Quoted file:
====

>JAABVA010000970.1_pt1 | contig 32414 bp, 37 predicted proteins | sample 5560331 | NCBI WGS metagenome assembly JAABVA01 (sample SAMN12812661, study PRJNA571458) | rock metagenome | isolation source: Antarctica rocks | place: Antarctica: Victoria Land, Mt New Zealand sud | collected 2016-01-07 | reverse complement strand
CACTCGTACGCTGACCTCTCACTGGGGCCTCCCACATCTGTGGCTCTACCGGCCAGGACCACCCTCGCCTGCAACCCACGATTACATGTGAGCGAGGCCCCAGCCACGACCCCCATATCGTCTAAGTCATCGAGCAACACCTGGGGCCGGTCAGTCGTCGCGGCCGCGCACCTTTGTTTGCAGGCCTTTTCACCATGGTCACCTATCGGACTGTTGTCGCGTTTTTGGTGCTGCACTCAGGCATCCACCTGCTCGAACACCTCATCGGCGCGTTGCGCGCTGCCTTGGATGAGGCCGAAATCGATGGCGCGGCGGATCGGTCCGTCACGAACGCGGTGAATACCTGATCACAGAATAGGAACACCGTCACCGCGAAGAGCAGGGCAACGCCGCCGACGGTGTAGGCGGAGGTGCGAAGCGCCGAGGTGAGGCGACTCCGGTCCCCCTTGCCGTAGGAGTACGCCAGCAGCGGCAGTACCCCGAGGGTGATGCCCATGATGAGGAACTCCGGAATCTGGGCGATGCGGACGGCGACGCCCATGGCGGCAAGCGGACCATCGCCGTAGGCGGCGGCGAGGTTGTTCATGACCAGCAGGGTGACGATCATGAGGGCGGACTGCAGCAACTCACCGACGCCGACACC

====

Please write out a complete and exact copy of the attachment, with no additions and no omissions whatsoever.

>JAABVA010000970.1_pt1 | contig 32414 bp, 37 predicted proteins | sample 5560331 | NCBI WGS metagenome assembly JAABVA01 (sample SAMN12812661, study PRJNA571458) | rock metagenome | isolation source: Antarctica rocks | place: Antarctica: Victoria Land, Mt New Zealand sud | collected 2016-01-07 | reverse complement strand
CACTCGTACGCTGACCTCTCACTGGGGCCTCCCACATCTGTGGCTCTACCGGCCAGGACCACCCTCGCCTGCAACCCACGATTACATGTGAGCGAGGCCCCAGCCACGACCCCCATATCGTCTAAGTCATCGAGCAACACCTGGGGCCGGTCAGTCGTCGCGGCCGCGCACCTTTGTTTGCAGGCCTTTTCACCATGGTCACCTATCGGACTGTTGTCGCGTTTTTGGTGCTGCACTCAGGCATCCACCTGCTCGAACACCTCATCGGCGCGTTGCGCGCTGCCTTGGATGAGGCCGAAATCGATGGCGCGGCGGATCGGTCCGTCACGAACGCGGTGAATACCTGATCACAGAATAGGAACACCGTCACCGCGAAGAGCAGGGCAACGCCGCCGACGGTGTAGGCGGAGGTGCGAAGCGCCGAGGTGAGGCGACTCCGGTCCCCCTTGCCGTAGGAGTACGCCAGCAGCGGCAGTACCCCGAGGGTGATGCCCATGATGAGGAACTCCGGAATCTGGGCGATGCGGACGGCGACGCCCATGGCGGCAAGCGGACCATCGCCGTAGGCGGCGGCGAGGTTGTTCATGACCAGCAGGGTGACGATCATGAGGGCGGACTGCAGCAACTCACCGACGCCGACACC